During the Trump administration, civil servants, watchdogs, and elected officials
repeatedly accused political appointees of censoring, altering, or otherwise interfering
with the work of scientists and civil servants at federal scientific agencies. In
deliberate contrast to his predecessor, from his first day in office, President Biden has
stated his commitment to restoring scientific integrity. But is executive action enough?
Should Congress complement these executive actions with legislation? If so, how may
Congress best provide firewalls between staff at scientific agencies and those who
would improperly hinder their work?
This Note analyzes the historical context of, limits to, and potential for legislative
protections for civil servants at scientific agencies, with particular focus on the recent
Scientific Integrity Act. This Act, which has been introduced in each of the three prior
Congresses, would insulate staff at scientific agencies from certain kinds of improper
political interference. To be more effective, however, a future version of the Act should
be revised to include stronger enforcement provisions.
To explore the need for and promise of the Scientific Integrity Act, this Note first places the Act in its historical context. This Note then explores limits to other existing
protections. Finally, this Note examines the Act itself, arguing that the Act includes
key protective provisions but that it will fail to achieve its full purpose unless it adds
stronger enforcement mechanisms. These proposed tools would empower relevant
officials to better investigate accusations against high-level political officials and create
possible consequences for those who violate the Act.
The modern state enjoys a near monopoly over the prosecutorial system. Public
officials, including local district attorneys, state attorneys general, and career
prosecutors, enjoy enormous discretionary powers to decide who to charge, to
determine what charges to bring, to make particular bail recommendations, to set the
terms of plea bargains, and more. Rather than examining the broad discretion of the
public prosecutor, this Note instead examines lesser-known private prosecution
systems, where individuals, groups, and corporations bring criminal accusations.
This Note surveys the practice of private prosecution outside the United States. It
then turns to look within the United States at the differing legal regimes that regulate
private prosecution in the various jurisdictions that permit the practice. Ultimately,
this Note asks what role private prosecution may have within modern social
Unlike most European countries, the United States does not generally provide “just-cause” protections for its employees, meaning most workers are employed “at will” and may be terminated for any reason whatsoever. Although federal and state laws shield many workers from discriminatory and retaliatory firings, these protections are not enough. States and municipalities can and should legislate additional safeguards,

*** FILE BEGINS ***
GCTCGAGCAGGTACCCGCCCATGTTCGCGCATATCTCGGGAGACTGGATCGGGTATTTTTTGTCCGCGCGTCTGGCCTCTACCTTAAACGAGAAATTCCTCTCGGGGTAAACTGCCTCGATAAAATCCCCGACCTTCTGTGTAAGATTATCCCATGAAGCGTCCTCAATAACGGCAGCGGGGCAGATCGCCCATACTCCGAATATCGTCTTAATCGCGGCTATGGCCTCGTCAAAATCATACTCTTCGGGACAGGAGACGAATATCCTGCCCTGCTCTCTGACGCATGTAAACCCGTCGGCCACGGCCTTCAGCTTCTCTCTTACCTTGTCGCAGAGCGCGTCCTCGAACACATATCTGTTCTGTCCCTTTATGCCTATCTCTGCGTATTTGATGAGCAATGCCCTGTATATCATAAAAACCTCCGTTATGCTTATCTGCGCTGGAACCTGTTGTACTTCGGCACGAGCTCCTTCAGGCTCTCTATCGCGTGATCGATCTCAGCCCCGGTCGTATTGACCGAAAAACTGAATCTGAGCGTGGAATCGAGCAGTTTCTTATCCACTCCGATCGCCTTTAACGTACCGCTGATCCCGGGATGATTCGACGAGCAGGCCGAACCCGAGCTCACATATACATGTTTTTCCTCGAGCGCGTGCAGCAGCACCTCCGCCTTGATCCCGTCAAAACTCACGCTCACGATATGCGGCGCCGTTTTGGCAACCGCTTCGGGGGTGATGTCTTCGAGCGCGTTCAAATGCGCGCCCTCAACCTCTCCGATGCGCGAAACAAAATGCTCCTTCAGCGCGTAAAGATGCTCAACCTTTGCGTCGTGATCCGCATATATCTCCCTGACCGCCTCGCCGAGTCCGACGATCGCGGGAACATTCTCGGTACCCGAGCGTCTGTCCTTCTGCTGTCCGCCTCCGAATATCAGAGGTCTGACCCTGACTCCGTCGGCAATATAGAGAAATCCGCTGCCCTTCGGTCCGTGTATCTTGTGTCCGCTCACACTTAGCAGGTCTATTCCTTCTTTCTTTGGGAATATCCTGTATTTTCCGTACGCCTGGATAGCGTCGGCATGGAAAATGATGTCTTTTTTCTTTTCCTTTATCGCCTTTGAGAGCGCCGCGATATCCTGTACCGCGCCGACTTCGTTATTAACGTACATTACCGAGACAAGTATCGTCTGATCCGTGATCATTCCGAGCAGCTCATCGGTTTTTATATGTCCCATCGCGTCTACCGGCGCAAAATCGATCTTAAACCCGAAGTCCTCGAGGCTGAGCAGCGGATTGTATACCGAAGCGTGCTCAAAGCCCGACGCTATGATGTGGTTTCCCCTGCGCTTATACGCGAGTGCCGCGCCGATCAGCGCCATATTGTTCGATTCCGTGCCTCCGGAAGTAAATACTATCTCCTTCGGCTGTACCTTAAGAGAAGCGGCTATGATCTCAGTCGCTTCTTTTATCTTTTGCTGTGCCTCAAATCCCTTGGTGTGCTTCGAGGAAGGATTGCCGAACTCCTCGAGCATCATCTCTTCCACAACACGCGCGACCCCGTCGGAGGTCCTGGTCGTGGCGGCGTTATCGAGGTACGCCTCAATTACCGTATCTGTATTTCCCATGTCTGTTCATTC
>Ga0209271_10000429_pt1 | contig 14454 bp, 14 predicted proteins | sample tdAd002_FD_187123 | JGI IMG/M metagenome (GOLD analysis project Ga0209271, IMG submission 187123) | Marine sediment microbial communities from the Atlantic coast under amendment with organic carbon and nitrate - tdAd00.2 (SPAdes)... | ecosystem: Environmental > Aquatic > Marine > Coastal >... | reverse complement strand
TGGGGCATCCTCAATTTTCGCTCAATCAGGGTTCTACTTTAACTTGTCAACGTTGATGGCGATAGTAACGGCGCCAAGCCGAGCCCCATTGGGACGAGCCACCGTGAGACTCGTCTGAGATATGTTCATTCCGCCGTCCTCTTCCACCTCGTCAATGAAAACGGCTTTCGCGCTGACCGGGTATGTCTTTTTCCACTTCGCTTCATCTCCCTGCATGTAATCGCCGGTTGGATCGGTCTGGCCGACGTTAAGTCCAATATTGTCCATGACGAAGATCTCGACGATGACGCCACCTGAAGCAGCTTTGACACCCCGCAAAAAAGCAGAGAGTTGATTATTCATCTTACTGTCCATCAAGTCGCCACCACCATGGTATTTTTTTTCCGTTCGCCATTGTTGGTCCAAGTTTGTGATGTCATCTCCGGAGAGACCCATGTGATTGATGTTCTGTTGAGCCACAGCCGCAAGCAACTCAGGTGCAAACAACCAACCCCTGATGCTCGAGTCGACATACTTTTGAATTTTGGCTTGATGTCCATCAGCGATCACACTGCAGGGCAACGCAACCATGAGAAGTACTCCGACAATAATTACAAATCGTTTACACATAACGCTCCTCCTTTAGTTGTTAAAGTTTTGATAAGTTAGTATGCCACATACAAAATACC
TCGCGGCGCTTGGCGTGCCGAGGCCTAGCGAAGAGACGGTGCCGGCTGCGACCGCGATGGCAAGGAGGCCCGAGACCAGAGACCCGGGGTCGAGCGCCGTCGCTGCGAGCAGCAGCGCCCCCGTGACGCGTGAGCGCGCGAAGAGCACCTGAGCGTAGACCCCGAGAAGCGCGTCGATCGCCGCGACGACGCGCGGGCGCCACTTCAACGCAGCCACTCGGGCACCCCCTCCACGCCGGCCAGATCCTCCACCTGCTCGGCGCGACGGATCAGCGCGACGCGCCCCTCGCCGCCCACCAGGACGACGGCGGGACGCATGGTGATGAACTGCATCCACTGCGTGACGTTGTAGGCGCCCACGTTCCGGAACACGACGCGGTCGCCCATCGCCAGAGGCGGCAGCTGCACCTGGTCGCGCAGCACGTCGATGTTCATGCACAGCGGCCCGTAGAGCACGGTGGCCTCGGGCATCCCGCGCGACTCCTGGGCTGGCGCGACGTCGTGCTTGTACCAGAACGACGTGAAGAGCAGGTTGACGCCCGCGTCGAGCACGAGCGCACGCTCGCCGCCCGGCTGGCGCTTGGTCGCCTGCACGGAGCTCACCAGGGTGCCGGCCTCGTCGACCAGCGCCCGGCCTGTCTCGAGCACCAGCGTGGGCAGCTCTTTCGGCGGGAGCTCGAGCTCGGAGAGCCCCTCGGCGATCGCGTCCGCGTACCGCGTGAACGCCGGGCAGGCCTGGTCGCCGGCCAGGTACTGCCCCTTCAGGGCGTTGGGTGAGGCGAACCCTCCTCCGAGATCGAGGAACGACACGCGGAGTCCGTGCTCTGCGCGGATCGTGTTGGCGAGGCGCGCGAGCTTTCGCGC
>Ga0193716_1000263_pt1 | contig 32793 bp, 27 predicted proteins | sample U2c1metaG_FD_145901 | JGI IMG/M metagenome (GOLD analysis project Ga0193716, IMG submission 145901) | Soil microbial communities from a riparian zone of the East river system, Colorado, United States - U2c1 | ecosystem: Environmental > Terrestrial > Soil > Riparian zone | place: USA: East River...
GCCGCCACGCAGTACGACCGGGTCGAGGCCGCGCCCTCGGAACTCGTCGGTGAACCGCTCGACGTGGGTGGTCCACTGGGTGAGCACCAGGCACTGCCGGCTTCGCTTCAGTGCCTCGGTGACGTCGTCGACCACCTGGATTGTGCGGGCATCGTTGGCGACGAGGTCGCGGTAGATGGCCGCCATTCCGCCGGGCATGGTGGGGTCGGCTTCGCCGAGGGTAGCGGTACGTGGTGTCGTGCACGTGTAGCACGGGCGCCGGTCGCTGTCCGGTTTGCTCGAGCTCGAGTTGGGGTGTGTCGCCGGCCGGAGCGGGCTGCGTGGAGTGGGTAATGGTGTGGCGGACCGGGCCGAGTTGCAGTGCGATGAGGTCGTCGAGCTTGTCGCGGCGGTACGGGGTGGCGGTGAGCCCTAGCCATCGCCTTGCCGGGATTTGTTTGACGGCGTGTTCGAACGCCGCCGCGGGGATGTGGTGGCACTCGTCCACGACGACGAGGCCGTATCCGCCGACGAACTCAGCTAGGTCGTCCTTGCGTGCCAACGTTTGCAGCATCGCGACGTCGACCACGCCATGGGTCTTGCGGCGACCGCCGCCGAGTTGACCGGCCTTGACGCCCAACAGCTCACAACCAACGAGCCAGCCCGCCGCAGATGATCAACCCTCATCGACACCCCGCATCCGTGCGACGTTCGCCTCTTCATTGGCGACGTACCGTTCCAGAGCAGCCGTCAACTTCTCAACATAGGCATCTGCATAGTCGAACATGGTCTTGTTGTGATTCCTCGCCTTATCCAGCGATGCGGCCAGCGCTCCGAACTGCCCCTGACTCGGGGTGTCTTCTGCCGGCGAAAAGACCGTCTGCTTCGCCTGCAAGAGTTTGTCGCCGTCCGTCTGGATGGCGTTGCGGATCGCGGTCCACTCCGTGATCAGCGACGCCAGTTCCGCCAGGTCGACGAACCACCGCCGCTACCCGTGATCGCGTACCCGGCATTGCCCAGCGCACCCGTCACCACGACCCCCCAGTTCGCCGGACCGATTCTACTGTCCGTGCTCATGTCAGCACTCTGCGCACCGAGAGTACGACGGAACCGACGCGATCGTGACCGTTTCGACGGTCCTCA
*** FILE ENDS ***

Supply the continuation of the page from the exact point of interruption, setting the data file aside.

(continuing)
especially in low-wage industries most affected by employee turnover.
This Note argues that federal labor law does not preempt state laws and city
ordinances that provide just-cause protections to workers. The Note begins by
reviewing at-will employment in the United States and Machinists preemption, a
doctrine that precludes state and local regulation of those aspects of labor-management relations that Congress intended to be regulated by market forces. After analyzing the circuits’ differing applications of the Machinists preemption doctrine, this Note argues that just-cause laws are best understood as setting permissible, minimum labor standards rather than as impermissibly interfering in the collective-bargaining process. Under such an interpretation, it follows then, that state and local just-cause laws should not be preempted by the federal National Labor Relations Act. The Note concludes by providing recommendations to states and municipalities on how best to structure their just-cause legislation, leveraging lessons learned from recent and decades-old statutes and case law.
Pension funds are significant institutional investors with massive capital. Attractive,
prosocial investment opportunities abound. Nevertheless, several roadblocks limit
American pension managers from engaging in ESG investing, including ERISA,
fiduciary rules, anti-ESG state laws, and institutional inertia. This impasse creates an
opportunity for public intervention because the private sector may be failing to
meaningfully adjust to meet societal goals. This Note argues that public banking may
be an appropriate tool to distribute some pension capital to ESG goals, effectively
enabling pensions to outsource their present ESG burden. Though currently a rarity
in the United States, public banks can serve as sound investments for pensions while
in turn using this invested money for prosocial initiatives.